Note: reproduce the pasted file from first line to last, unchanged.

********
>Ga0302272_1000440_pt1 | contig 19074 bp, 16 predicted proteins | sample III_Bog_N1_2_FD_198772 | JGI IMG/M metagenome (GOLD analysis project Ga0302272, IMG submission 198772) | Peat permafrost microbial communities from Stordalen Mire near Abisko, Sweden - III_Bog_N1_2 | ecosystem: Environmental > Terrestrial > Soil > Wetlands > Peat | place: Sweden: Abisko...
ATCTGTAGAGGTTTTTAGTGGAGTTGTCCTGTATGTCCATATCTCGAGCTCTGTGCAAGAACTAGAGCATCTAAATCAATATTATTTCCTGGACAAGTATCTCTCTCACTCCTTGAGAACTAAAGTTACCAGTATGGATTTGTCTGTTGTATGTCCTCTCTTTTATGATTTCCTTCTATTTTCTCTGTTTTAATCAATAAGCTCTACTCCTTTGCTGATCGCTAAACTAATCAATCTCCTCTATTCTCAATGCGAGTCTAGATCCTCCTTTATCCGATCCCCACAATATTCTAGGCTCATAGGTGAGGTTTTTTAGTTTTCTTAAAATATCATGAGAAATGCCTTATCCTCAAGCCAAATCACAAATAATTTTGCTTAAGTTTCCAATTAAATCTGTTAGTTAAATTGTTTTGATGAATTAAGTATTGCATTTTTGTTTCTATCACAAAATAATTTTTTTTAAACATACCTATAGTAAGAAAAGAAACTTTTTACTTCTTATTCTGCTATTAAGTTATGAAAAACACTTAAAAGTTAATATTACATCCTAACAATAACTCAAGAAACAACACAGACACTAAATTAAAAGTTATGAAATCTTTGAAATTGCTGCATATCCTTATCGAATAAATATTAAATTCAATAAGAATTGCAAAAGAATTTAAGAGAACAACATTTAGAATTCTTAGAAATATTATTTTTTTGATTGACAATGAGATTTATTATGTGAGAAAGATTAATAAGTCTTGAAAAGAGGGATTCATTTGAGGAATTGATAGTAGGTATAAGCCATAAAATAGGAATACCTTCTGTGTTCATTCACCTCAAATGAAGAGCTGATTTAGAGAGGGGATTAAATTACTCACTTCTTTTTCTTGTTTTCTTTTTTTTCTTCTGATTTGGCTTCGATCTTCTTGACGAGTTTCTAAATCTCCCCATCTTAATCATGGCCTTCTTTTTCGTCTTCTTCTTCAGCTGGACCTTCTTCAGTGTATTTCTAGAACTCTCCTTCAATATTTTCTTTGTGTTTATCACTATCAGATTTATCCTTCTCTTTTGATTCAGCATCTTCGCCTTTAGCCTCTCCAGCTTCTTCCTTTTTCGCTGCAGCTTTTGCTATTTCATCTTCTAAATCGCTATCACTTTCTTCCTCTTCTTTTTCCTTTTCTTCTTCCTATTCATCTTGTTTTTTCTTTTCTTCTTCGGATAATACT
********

>Ga0302272_1000440_pt1 | contig 19074 bp, 16 predicted proteins | sample III_Bog_N1_2_FD_198772 | JGI IMG/M metagenome (GOLD analysis project Ga0302272, IMG submission 198772) | Peat permafrost microbial communities from Stordalen Mire near Abisko, Sweden - III_Bog_N1_2 | ecosystem: Environmental > Terrestrial > Soil > Wetlands > Peat | place: Sweden: Abisko...
ATCTGTAGAGGTTTTTAGTGGAGTTGTCCTGTATGTCCATATCTCGAGCTCTGTGCAAGAACTAGAGCATCTAAATCAATATTATTTCCTGGACAAGTATCTCTCTCACTCCTTGAGAACTAAAGTTACCAGTATGGATTTGTCTGTTGTATGTCCTCTCTTTTATGATTTCCTTCTATTTTCTCTGTTTTAATCAATAAGCTCTACTCCTTTGCTGATCGCTAAACTAATCAATCTCCTCTATTCTCAATGCGAGTCTAGATCCTCCTTTATCCGATCCCCACAATATTCTAGGCTCATAGGTGAGGTTTTTTAGTTTTCTTAAAATATCATGAGAAATGCCTTATCCTCAAGCCAAATCACAAATAATTTTGCTTAAGTTTCCAATTAAATCTGTTAGTTAAATTGTTTTGATGAATTAAGTATTGCATTTTTGTTTCTATCACAAAATAATTTTTTTTAAACATACCTATAGTAAGAAAAGAAACTTTTTACTTCTTATTCTGCTATTAAGTTATGAAAAACACTTAAAAGTTAATATTACATCCTAACAATAACTCAAGAAACAACACAGACACTAAATTAAAAGTTATGAAATCTTTGAAATTGCTGCATATCCTTATCGAATAAATATTAAATTCAATAAGAATTGCAAAAGAATTTAAGAGAACAACATTTAGAATTCTTAGAAATATTATTTTTTTGATTGACAATGAGATTTATTATGTGAGAAAGATTAATAAGTCTTGAAAAGAGGGATTCATTTGAGGAATTGATAGTAGGTATAAGCCATAAAATAGGAATACCTTCTGTGTTCATTCACCTCAAATGAAGAGCTGATTTAGAGAGGGGATTAAATTACTCACTTCTTTTTCTTGTTTTCTTTTTTTTCTTCTGATTTGGCTTCGATCTTCTTGACGAGTTTCTAAATCTCCCCATCTTAATCATGGCCTTCTTTTTCGTCTTCTTCTTCAGCTGGACCTTCTTCAGTGTATTTCTAGAACTCTCCTTCAATATTTTCTTTGTGTTTATCACTATCAGATTTATCCTTCTCTTTTGATTCAGCATCTTCGCCTTTAGCCTCTCCAGCTTCTTCCTTTTTCGCTGCAGCTTTTGCTATTTCATCTTCTAAATCGCTATCACTTTCTTCCTCTTCTTTTTCCTTTTCTTCTTCCTATTCATCTTGTTTTTTCTTTTCTTCTTCGGATAATACT